As I think about the examples the teachers in our course gave, they often talked theory and practice in the same breath. Our article in the issue is titled Multiplicities in Motion: A Turn to Transliteracies, and in it, we, too, discussed mobilities and literacies theories through a classroom example. Each interanimating the other, if you will. Here’s the article’s abstract: Continue reading “Theory & Practice in the Same Breath”
Want to join me in a #clmooc ‘unmake’ cycle? (clmooc stands for Connected Learning Massive Open Online Collaboration) I’ve been thinking quite a bit lately about the tracks, traces, and trails we leave as we work digitally and online. In a recent chapter focused on learning analytics and writing, I wrote about some of the potentials and pitfalls in education of the traces we leave … Continue reading Digital Trace Audit: A #clmooc New Year’s ‘Unmake’ Cycle
This last week Amy Stornaiuolo and I had an opportunity to meet with teachers at the Annual Meeting of the National Writing Project to discuss the mobile dimensions of contemporary literacy practices. By mobile, we mean the aspects that can move and are moved in writing. Most obviously, the list of things that move in writing includes the people who are writing, and all the old … Continue reading Exploring Mobile Dimensions with NWP
I have been inspired (again) this week by the work of a group of graduate student educators I’ve been working with this semester. They are currently revisiting maps they made at the beginning of the semester to reflect on their histories with technology in teaching, their classroom space, and paradigms of learning. After three months of intense discussions, critical reflection, and application through redesign, we are now … Continue reading May is for Mapping
I am thrilled to have been invited to participate with a group of youth interested in being positive change agents in their community. Called AltAction their team is serious about engaging in critical and creative action. I have only met with them twice, and I am already inspired. In the coming weeks, they are going to engage in some community photo ethnography in order to … Continue reading Tracing Across Time & Image with #AltAction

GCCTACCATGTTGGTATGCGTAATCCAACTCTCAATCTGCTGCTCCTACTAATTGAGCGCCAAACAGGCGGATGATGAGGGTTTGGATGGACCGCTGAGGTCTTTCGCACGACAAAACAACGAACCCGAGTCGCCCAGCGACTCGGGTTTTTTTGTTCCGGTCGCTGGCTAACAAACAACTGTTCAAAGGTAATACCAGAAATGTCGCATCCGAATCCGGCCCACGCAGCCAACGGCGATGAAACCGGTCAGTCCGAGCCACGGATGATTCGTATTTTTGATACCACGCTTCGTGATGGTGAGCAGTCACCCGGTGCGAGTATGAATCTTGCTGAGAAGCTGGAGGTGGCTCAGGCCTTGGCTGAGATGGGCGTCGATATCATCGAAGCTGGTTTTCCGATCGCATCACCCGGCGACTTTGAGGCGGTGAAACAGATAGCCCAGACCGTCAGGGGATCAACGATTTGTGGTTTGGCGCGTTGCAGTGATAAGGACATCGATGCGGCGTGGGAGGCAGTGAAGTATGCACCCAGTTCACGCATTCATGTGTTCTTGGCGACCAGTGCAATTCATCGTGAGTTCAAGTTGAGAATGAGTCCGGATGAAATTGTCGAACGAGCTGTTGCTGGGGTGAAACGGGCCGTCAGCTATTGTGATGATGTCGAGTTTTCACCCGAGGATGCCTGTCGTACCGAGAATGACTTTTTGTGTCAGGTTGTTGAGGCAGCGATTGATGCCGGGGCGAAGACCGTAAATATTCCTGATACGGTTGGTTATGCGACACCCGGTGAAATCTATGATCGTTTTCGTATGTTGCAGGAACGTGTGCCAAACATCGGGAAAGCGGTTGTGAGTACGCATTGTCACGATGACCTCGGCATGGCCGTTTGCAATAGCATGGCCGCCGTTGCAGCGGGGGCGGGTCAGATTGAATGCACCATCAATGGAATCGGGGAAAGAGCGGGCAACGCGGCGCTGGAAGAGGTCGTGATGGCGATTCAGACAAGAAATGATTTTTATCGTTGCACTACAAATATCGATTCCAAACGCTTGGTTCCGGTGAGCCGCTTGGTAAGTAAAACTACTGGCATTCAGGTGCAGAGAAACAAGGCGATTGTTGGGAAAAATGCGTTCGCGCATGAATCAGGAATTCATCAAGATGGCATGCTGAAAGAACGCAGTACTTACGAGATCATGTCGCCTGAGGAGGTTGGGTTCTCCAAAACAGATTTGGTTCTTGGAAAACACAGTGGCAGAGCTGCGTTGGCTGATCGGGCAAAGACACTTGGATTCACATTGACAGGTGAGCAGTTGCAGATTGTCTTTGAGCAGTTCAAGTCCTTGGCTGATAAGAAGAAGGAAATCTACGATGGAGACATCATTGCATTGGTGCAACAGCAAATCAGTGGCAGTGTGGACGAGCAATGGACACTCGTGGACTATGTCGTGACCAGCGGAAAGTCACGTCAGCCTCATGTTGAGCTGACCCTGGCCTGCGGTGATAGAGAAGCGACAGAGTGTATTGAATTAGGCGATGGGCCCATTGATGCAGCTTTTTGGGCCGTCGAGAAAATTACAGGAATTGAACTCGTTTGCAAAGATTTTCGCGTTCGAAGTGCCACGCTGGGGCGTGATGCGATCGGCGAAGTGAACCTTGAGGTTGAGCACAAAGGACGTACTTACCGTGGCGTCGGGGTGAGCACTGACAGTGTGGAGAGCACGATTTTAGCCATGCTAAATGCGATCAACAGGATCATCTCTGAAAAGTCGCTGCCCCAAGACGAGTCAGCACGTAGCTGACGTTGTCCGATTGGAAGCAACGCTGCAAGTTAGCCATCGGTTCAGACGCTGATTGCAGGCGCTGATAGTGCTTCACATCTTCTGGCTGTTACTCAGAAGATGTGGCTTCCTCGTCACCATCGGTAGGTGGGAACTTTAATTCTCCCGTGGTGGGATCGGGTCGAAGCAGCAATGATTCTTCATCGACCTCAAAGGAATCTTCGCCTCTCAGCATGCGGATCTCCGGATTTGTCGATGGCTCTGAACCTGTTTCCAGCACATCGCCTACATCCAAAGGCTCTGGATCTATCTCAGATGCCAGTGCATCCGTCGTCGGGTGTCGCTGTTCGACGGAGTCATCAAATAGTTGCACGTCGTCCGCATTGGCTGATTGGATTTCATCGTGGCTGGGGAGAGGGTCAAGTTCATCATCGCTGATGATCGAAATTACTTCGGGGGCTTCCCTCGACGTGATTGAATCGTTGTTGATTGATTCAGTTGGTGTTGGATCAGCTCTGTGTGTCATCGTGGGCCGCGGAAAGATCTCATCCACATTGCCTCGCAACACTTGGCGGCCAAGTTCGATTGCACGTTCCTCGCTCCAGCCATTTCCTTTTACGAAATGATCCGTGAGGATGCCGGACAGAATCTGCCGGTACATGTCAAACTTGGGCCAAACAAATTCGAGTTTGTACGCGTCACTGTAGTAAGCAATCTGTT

A couple of years ago, I posted about talking to my niece and her fifth grade class about audiences on- and offline. This week, in a graduate course I am teaching, the topic of teaching about online interaction and audiences with elementary students was raised...and I realized I never hit "post" on this companion post. So, here is a major #tbt to something that has been sitting in draft mode for too long.
A couple of years ago, I had the opportunity to talk with a fifth grade class about audience using a mini-lesson and guided practice that is probably familiar to many teachers. We then extended that discussion into considering what writing for an audience means in contemporary times. The young people in that class shared great advice for the demands on writing in a digital, networked age.
We started our conversation with a guessing game comparing two texts that were talking about a pair of shoes online:
We talked through the criteria the school was using in on online writing platform and saw that depending on the audience, every aspect of a piece of writing might change depending on the audience.
Message Continue reading “Say True Things: 5th Graders On Audiences On and Off the Grid”